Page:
that mean they’ll never work
in the legal economy again.
Now, that’s a very extreme example,
obviously, in the case of the chain gang,
but actually almost
everywhere in the world
we treat addicts to some degree like that.
We punish them. We shame them.
We give them criminal records.
We put barriers between them reconnecting.
There was a doctor in Canada,
Dr. Gabor Maté, an amazing man,
who said to me, if you wanted to design
a system that would make addiction worse,
you would design that system.
Now, there’s a place that decided
to do the exact opposite,
and I went there to see how it worked.
In the year 2000, Portugal had
one of the worst drug problems in Europe.
One percent of the population was addicted
to heroin, which is kind of mind-blowing,
and every year, they tried
the American way more and more.
They punished people and stigmatized them
and shamed them more,
and every year, the problem got worse.
And one day, the Prime Minister and
the leader of the opposition got together,
and basically said, look, we can’t go on
with a country where we’re having
ever more people becoming heroin addicts.
Let’s set up a panel
of scientists and doctors
to figure out what would
genuinely solve the problem.
And they set up a panel led by
an amazing man called Dr. João Goulão,
to look at all this new evidence,
and they came back and they said,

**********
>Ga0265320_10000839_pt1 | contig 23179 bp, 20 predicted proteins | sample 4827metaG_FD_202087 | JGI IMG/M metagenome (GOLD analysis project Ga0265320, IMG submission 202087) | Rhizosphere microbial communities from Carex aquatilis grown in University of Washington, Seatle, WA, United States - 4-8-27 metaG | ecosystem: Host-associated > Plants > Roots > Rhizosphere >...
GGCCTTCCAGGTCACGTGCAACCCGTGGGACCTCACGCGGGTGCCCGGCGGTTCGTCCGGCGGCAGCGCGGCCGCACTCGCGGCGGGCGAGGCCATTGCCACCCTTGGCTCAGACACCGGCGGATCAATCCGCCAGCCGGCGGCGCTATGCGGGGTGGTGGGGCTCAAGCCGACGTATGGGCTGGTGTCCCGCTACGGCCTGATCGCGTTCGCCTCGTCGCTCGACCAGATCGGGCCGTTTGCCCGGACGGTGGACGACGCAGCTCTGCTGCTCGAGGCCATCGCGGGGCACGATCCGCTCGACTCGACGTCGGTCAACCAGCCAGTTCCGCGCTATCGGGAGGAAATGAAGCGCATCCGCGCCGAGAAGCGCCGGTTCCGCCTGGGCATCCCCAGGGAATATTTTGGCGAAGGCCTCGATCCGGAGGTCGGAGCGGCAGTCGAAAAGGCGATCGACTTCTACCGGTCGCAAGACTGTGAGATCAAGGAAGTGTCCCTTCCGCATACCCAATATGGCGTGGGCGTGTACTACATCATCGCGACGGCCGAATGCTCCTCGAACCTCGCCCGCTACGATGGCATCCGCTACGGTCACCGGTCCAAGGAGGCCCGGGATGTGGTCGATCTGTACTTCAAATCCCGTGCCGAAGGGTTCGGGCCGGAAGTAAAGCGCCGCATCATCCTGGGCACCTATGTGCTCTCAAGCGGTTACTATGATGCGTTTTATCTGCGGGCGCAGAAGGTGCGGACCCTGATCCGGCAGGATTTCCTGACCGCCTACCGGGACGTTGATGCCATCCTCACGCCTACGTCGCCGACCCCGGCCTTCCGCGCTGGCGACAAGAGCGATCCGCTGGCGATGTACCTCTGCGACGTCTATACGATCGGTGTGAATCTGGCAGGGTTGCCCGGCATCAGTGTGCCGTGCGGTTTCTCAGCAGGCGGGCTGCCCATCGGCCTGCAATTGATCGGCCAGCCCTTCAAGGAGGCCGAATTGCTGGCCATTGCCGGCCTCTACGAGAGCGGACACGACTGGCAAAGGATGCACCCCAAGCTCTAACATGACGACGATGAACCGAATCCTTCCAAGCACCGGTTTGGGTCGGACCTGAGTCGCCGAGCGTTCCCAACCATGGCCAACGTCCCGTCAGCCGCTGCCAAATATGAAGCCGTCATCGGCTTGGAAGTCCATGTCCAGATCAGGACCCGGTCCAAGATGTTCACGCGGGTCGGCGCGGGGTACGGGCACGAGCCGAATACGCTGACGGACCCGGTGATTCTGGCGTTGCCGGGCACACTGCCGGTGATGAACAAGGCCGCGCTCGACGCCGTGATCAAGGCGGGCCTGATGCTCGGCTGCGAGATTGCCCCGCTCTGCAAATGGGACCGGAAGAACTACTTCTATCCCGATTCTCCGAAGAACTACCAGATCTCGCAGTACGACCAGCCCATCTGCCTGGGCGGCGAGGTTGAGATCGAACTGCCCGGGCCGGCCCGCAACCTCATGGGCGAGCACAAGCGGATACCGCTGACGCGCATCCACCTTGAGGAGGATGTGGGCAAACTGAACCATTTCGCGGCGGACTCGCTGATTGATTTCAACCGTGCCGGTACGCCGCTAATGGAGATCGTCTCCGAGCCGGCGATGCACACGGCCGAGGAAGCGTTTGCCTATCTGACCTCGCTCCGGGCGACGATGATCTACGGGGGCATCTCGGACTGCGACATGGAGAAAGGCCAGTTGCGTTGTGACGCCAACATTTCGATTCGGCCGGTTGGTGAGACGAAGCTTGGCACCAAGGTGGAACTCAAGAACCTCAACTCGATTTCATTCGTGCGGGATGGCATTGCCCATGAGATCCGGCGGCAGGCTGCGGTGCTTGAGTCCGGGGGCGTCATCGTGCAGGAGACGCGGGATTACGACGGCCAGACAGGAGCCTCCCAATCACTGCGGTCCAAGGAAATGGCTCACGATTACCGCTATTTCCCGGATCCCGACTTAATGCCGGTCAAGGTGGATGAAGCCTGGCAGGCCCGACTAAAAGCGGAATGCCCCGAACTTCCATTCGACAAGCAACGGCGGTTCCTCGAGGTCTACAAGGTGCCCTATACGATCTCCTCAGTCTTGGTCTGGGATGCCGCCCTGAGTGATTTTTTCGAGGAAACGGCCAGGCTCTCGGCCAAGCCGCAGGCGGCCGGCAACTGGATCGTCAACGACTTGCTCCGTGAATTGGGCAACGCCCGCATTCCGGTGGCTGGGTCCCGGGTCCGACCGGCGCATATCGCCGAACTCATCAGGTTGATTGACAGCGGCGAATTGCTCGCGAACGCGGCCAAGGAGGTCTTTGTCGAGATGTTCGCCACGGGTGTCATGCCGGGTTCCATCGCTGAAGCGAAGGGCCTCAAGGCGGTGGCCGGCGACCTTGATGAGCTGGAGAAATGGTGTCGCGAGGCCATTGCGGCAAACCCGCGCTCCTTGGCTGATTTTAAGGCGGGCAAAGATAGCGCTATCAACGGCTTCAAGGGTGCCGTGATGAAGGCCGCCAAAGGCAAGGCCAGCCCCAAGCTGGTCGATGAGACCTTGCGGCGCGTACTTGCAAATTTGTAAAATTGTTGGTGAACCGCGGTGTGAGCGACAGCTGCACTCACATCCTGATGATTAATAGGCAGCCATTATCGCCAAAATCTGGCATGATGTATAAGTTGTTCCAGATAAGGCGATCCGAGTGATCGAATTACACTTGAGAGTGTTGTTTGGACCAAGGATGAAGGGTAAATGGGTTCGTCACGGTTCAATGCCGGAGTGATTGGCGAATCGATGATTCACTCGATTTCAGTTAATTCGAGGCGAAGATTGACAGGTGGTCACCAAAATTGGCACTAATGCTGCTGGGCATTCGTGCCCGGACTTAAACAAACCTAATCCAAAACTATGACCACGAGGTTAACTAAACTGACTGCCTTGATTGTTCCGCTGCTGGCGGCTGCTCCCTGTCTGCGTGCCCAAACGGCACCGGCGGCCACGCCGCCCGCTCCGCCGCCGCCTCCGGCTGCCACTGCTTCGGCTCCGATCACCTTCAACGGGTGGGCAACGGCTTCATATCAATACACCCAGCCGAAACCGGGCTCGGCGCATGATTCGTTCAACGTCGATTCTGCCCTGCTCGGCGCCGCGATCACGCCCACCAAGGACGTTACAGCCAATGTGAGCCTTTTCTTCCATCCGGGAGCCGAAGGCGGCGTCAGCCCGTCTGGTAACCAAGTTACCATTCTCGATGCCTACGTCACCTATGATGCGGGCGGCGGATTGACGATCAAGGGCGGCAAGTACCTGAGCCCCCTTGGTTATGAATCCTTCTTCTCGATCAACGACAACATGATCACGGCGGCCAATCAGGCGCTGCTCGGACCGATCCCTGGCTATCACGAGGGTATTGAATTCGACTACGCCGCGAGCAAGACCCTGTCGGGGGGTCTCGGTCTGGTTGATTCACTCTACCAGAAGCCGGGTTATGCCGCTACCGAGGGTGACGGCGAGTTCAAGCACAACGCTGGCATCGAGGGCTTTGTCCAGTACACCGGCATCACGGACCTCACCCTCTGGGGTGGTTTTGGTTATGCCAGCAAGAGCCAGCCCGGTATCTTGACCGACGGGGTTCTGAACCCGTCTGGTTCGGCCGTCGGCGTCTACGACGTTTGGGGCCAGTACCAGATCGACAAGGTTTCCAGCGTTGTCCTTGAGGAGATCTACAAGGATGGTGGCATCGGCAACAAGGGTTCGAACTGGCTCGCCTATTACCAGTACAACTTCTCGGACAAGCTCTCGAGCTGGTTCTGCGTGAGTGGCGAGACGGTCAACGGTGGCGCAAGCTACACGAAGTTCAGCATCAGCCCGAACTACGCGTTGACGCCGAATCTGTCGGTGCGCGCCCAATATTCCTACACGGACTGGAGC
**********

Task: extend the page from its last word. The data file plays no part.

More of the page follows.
“Decriminalize all drugs
from cannabis to crack, but” —
and this is the crucial next step —
“take all the money we used to spend
on cutting addicts off,
on disconnecting them,
and spend it instead
on reconnecting them with society.”
And that’s not really what we think of
as drug treatment
in the United States and Britain.
So they do do residential rehab,
they do psychological therapy,
that does have some value.
But the biggest thing they did
was the complete opposite of what we do:
a massive program
of job creation for addicts,
and microloans for addicts
to set up small businesses.
So say you used to be a mechanic.
When you’re ready, they’ll go
to a garage, and they’ll say,
if you employ this guy for a year,
we’ll pay half his wages.
The goal was to make sure
that every addict in Portugal
had something to get out
of bed for in the morning.
And when I went and met the addicts
in Portugal,
what they said is,
as they rediscovered purpose,
they rediscovered bonds
and relationships with the wider society.
It’ll be 15 years this year
since that experiment began,
and the results are in:
injecting drug use is down in Portugal,
according to the British
Journal of Criminology,
by 50 percent, five-zero percent.
Overdose is massively down,
HIV is massively down among addicts.
Addiction in every study
is significantly down.
One of the ways you know it’s worked
so well is that almost nobody in Portugal
wants to go back to the old system.
Now, that’s the political implications.
I actually think there’s a layer
of implications
to all this research below that.
We live in a culture where people
feel really increasingly vulnerable
to all sorts of addictions,